We sat down and I started to explain. We were interrupted by his cell phone at least 3 times, and he took each call, including the one where he took an order from his mom for her dinner that night... I would guess I had a total of 2 minutes between his calls to explain and without ever really listening he told me that since they were both gifts he stated that the basis is zero on both houses. I continued to try to explain it to him and he kind of brushed me off by saying "well, I am not into estate planning so maybe you need to talk to a tax attorney" For sure, I did NOT get to explain nearly as much as I did in my original post here so I think the advice is pretty much worthless (though of course I paid the $150 for it)


He did make the time to tell me about his feelings about the Debate and his political views for at least 10 minutes however.

Thanks for the advice here on ER, I am pretty sure it is a lot more accurate than the CPA I paid for today!
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Old 10-18-2012, 07:57 PM   #13
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I would ask for a refund - a gift does not have a zero basis. You won't get in trouble reporting a zero basis as all the proceeds would be gain and if you have no earthly idea what the carryover basis is then as a practical matter a zero basis would be a safe harbor. If the grantors ever rented the properties then if you can get their tax returns for the years just prior to receiving the gift you may gain some insight as to their basis.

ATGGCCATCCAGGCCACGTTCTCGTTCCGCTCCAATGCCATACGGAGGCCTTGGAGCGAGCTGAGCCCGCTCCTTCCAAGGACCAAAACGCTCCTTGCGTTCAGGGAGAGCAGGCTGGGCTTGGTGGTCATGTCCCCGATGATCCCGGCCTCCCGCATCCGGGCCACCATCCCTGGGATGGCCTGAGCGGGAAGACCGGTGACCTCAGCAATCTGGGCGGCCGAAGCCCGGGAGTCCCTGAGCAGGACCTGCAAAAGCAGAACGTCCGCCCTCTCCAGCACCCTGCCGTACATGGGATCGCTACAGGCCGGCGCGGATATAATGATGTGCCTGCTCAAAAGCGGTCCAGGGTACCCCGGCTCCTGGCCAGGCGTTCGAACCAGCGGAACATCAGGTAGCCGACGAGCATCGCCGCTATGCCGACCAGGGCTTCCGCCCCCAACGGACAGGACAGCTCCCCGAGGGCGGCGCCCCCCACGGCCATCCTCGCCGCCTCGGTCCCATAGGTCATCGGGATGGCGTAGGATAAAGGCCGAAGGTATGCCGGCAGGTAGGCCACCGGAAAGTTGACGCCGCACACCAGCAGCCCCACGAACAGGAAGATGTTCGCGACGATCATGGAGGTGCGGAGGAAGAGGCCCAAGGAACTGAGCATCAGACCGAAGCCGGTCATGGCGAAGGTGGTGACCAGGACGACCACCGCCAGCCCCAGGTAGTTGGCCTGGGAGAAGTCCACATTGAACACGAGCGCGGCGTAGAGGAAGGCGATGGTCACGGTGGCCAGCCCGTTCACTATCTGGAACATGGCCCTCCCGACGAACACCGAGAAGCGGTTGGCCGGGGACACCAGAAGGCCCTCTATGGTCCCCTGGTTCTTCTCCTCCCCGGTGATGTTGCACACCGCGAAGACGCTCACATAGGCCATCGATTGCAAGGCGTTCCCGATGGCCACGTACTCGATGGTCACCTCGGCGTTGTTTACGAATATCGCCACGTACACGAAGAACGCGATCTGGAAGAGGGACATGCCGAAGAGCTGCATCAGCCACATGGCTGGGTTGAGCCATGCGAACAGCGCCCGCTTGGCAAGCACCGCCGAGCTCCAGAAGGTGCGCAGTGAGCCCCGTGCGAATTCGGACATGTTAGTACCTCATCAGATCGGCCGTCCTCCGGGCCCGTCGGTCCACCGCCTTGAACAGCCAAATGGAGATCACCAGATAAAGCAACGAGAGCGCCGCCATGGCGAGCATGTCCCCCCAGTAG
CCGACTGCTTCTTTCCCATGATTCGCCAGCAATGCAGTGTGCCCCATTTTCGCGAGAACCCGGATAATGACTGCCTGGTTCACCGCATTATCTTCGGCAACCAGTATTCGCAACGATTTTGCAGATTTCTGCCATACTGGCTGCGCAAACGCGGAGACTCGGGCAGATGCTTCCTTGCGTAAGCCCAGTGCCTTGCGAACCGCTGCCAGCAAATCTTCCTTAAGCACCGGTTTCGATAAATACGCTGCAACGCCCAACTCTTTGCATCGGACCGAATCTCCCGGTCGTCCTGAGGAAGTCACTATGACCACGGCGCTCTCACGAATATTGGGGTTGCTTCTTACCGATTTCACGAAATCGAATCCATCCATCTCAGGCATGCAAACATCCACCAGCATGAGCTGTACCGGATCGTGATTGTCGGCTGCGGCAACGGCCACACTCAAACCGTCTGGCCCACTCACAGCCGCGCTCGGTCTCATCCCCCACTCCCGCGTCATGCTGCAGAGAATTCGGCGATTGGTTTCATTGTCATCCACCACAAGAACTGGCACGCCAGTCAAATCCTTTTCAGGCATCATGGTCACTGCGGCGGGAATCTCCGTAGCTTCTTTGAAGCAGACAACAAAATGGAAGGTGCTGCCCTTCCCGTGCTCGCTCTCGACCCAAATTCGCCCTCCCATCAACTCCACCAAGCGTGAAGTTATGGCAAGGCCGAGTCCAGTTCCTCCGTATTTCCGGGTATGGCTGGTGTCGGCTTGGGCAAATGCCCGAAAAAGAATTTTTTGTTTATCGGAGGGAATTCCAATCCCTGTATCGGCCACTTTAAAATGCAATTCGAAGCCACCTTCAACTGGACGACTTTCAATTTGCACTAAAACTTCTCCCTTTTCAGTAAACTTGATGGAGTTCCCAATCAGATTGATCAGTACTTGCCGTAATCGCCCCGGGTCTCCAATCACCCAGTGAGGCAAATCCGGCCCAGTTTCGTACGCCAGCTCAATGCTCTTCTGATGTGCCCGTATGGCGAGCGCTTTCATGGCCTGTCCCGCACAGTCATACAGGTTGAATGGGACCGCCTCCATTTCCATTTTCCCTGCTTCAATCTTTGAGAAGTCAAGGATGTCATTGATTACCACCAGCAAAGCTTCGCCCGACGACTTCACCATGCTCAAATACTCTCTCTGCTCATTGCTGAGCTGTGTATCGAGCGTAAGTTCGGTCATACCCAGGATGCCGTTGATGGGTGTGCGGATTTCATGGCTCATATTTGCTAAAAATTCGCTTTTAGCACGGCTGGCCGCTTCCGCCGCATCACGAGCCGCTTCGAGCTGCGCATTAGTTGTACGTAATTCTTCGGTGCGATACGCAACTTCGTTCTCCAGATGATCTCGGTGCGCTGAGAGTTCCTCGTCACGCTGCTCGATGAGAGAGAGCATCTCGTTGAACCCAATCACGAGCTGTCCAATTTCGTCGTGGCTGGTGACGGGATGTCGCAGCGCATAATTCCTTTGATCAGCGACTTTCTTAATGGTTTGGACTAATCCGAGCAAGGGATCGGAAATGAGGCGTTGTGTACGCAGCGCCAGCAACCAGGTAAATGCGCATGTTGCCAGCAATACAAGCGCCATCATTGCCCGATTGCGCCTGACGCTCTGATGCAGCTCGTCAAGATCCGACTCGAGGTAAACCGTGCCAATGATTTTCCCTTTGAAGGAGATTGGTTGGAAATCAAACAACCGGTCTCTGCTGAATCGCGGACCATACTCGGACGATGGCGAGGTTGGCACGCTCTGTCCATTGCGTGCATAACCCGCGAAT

See Tax Basis of Inherited and Gifted Property - FindLaw
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Old 10-19-2012, 07:23 AM   #14
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Have your taxes done by a CPA and he'll deal with it ... mine charges $320 for a personal/joint return. Might find out NOT taking depreciation is an audit-flag ... never want to risk that.
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Old 10-19-2012, 07:38 AM   #15
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I would e mail him the IRS information on basis, and collect a refund. Both his answers are wrong. ( from pub551)
Property Received as a Gift


To figure the basis of property you receive as a gift, you must know its adjusted basis (defined earlier) to the donor just before it was given to you, its FMV at the time it was given to you, and any gift tax paid on it.

Inherited Property




Special rules apply to property acquired from a decedent who died in 2010. See Publication 4895, Tax Treatment of Property Acquired From a Decedent Dying in 2010, for details.

If you inherited property from a decedent who died before 2010, your basis in property you inherit from a decedent is generally one of the following.
  1. The FMV of the property at the date of the individual's death.
  2. The FMV on the alternate valuation date if the personal representative for the estate chooses to use alternate valuation. For information on the alternate valuation date, see the Instructions for Form 706.
  3. The value under the special-use valuation method for real property used in farming or a closely held business if chosen for estate tax purposes. This method is discussed later.
  4. The decedent's adjusted basis in land to the extent of the value excluded from the decedent's taxable estate as a qualified conservation easement. For information on a qualified conservation easement, see the Instructions for Form 706.

If a federal estate tax return does not have to be filed, your basis in the inherited property is its appraised value at the date of death for state inheritance or transmission taxes.
For more information, see the Instructions for Form 706.